The United Arab Emirates (UAE) is a federation formed of seven individual emirates, with its administrative capital in Abu Dhabi. The UAE was formed on 2 December 1971, following the dissolution of the former Trucial States.

The UAE Provisional Constitution was adopted upon the UAE's formation. It defines the political and legal framework of the UAE, including the allocation of powers between the federal government and the government of each individual emirate. While the individual emirates are subject to UAE federal law, they retain the right to pass their own laws in areas that are not otherwise reserved for federal jurisdiction, and they remain in control of their own internal administration. Laws that were in effect in the individual emirates prior to the formation of the UAE also continue to remain in effect unless they are superseded by federal law, conflict with federal law or are repealed by the government of the relevant emirate.

As an Islamic country, UAE law is heavily influenced by the Islamic shariah, and shariah still applies directly in areas such as family law and the law of succession. The UAE is predominantly a civil law jurisdiction, with a codified system that shares many features with Egyptian law. In common with other civil law jurisdictions, the UAE does not recognise a system of binding precedent, although decisions of the higher courts can be used as persuasive (but not binding) authority. There can be practical difficulties in obtaining copies of decided cases, however, as there is no regular system of reporting and copies of decisions are sometimes only made available to the parties involved.

Three emirates (Dubai, Abu Dhabi and Ras Al Khaimah) continue to maintain their own individual court systems, which apply both federal law and the laws of the relevant emirate. The remaining four emirates (Sharjah, Ajman, Um Al Quwain and Fujairah) all participate in a federal court system, which has the Federal Supreme Court (sometimes referred to as the Union Supreme Court) at its head. Each of the federal courts and the courts of individual emirates conduct proceedings entirely in Arabic. Lawyers must be licensed as advocates to file cases and to appear before the courts, a requirement that essentially limits rights of audience to Emirati nationals.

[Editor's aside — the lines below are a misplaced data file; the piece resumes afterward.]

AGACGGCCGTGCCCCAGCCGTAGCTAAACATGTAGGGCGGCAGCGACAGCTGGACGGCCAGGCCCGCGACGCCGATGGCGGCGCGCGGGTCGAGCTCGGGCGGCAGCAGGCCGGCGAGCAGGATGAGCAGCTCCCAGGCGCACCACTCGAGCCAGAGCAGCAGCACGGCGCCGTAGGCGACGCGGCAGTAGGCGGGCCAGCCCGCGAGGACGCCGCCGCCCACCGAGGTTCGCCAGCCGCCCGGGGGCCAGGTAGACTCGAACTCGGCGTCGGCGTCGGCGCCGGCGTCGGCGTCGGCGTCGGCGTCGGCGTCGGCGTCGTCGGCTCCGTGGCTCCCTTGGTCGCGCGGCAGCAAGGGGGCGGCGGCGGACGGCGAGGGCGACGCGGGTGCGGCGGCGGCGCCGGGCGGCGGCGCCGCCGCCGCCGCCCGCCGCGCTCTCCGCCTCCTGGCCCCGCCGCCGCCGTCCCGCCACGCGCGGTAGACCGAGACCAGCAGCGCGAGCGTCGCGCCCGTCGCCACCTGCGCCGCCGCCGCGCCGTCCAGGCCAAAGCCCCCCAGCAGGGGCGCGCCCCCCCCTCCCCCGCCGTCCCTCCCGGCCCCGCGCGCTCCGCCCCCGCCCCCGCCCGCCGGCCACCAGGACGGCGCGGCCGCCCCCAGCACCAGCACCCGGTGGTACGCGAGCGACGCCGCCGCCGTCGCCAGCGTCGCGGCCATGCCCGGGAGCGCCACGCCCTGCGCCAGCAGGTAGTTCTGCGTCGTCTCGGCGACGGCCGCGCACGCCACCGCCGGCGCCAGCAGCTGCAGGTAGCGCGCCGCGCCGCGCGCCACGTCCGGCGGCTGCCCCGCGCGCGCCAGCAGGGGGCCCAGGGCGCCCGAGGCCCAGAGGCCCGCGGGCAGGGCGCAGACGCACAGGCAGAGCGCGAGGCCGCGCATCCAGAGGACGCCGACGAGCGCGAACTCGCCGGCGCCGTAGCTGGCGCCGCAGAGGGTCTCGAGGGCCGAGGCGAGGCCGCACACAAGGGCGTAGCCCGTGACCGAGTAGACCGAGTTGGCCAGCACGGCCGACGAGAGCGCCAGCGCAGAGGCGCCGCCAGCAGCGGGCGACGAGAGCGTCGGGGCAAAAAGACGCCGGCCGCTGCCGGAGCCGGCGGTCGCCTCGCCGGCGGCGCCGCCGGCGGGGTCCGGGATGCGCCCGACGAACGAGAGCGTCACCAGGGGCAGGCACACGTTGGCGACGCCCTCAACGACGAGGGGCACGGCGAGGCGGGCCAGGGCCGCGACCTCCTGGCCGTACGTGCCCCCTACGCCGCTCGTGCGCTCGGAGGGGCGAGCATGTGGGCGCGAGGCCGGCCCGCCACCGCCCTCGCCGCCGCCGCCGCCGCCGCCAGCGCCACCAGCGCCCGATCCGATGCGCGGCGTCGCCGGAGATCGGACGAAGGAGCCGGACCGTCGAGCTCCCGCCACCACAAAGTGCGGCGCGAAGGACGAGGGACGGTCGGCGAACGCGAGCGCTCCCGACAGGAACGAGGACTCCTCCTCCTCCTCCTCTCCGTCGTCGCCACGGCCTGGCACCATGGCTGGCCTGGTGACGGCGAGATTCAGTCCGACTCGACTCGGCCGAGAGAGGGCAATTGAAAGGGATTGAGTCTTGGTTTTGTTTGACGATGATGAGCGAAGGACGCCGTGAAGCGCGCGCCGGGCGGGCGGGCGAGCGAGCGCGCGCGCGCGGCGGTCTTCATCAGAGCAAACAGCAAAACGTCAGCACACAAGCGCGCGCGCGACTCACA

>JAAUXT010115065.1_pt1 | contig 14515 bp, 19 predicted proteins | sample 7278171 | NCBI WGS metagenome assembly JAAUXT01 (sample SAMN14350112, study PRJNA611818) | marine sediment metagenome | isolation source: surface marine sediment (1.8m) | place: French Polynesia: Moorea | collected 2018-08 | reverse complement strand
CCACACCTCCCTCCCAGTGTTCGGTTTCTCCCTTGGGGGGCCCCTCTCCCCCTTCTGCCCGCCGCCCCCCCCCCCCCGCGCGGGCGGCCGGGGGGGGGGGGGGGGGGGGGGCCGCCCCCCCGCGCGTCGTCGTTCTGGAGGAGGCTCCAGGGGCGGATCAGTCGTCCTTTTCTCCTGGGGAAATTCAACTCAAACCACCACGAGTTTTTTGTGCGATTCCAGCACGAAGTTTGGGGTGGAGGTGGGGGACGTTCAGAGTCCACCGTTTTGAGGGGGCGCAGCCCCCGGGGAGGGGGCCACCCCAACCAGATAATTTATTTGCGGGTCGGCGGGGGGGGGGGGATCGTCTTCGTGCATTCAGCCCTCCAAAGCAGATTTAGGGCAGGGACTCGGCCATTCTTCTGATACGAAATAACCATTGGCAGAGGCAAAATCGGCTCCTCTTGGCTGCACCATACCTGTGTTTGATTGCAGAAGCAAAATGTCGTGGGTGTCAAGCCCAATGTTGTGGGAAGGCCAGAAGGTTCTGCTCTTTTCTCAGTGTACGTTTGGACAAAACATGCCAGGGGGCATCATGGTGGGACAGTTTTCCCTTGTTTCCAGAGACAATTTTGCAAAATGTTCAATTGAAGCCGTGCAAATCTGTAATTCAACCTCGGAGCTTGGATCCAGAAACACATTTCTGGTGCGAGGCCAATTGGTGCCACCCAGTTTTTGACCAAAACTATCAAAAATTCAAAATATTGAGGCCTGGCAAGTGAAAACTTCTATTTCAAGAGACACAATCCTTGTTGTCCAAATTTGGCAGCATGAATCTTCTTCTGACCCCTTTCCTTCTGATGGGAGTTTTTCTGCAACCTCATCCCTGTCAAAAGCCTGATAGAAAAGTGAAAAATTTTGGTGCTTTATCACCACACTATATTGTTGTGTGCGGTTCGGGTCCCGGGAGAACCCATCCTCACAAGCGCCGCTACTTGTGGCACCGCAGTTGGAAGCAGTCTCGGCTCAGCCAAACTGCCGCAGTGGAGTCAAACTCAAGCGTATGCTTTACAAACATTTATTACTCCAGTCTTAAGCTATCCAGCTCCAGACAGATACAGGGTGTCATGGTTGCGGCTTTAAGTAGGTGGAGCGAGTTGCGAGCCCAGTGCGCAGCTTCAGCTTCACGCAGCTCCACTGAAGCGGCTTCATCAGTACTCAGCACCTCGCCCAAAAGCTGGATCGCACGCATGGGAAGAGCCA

An important feature of the UAE legal landscape is the existence of freezones. These are defined areas that are exempted from aspects of both UAE federal law and local emirate law. The two most significant freezones for the purposes of arbitration in the UAE are the Dubai International Financial Centre (DIFC) and the Abu Dhabi Global Market (ADGM). The DIFC and the ADGM each have separate and distinct systems of law, which are based predominately on English common law. They each also have their own courts, which operate in English apply to rules of procedure that are based heavily on those used by the English High Court. The DIFC has been in existence since 2002, and in operation since 2004. The ADGM is much newer, having been established in 2013.

There is, as yet, no UAE federal arbitration law. This is despite various attempts, including draft arbitration laws that were released for consultation in 2008, 2010 and 2012. UAE arbitration law (other than in the DIFC and ADGM) instead comprises only a small number of provisions of the Federal Civil Procedure Law.2 These provisions are not based on the UNCITRAL model law; nor do they otherwise reflect what might be considered ‘best practice' in the international arbitration community.

When combined with the UAE courts' inconsistent approach to arbitration-related cases, the lack of a modern arbitration law can sometimes be problematic. There are many procedural pitfalls into which the unwary may fall, and the UAE courts have shown themselves willing on occasion to entertain arguments based upon these pitfalls. It is generally accepted, for example, that the Federal Civil Procedure Law requires all members of an arbitral tribunal physically to be in the UAE when signing the award, even if they have to travel to Dubai solely for this purpose.3 Arbitrators must also sign every page of their award, or else risk having it set aside, even where the award is hundreds of pages long and has to be issued in triplicate.4 Then, of course, there is the requirement for witnesses to give their evidence on oath,5 as illustrated by the now infamous Bechtel case, in which an arbitral award was set aside despite the parties' express agreement that a simple affirmation would suffice.6